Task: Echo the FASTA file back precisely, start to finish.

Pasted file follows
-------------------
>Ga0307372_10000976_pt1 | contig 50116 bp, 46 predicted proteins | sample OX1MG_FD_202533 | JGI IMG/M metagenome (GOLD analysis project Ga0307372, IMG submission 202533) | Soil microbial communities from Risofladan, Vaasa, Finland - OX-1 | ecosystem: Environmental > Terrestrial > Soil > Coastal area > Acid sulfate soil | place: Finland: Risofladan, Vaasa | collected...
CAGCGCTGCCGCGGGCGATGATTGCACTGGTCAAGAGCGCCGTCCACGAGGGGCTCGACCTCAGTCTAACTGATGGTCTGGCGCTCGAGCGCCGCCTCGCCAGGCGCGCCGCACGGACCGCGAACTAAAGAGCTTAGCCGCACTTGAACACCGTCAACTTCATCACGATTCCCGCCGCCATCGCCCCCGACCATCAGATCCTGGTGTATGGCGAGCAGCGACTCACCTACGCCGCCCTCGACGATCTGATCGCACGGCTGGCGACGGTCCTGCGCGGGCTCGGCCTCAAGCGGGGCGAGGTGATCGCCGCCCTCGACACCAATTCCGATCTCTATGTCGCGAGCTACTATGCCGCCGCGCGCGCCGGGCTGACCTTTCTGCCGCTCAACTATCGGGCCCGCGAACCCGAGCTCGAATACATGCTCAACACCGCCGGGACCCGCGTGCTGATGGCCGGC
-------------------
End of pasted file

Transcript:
>Ga0307372_10000976_pt1 | contig 50116 bp, 46 predicted proteins | sample OX1MG_FD_202533 | JGI IMG/M metagenome (GOLD analysis project Ga0307372, IMG submission 202533) | Soil microbial communities from Risofladan, Vaasa, Finland - OX-1 | ecosystem: Environmental > Terrestrial > Soil > Coastal area > Acid sulfate soil | place: Finland: Risofladan, Vaasa | collected...
CAGCGCTGCCGCGGGCGATGATTGCACTGGTCAAGAGCGCCGTCCACGAGGGGCTCGACCTCAGTCTAACTGATGGTCTGGCGCTCGAGCGCCGCCTCGCCAGGCGCGCCGCACGGACCGCGAACTAAAGAGCTTAGCCGCACTTGAACACCGTCAACTTCATCACGATTCCCGCCGCCATCGCCCCCGACCATCAGATCCTGGTGTATGGCGAGCAGCGACTCACCTACGCCGCCCTCGACGATCTGATCGCACGGCTGGCGACGGTCCTGCGCGGGCTCGGCCTCAAGCGGGGCGAGGTGATCGCCGCCCTCGACACCAATTCCGATCTCTATGTCGCGAGCTACTATGCCGCCGCGCGCGCCGGGCTGACCTTTCTGCCGCTCAACTATCGGGCCCGCGAACCCGAGCTCGAATACATGCTCAACACCGCCGGGACCCGCGTGCTGATGGCCGGC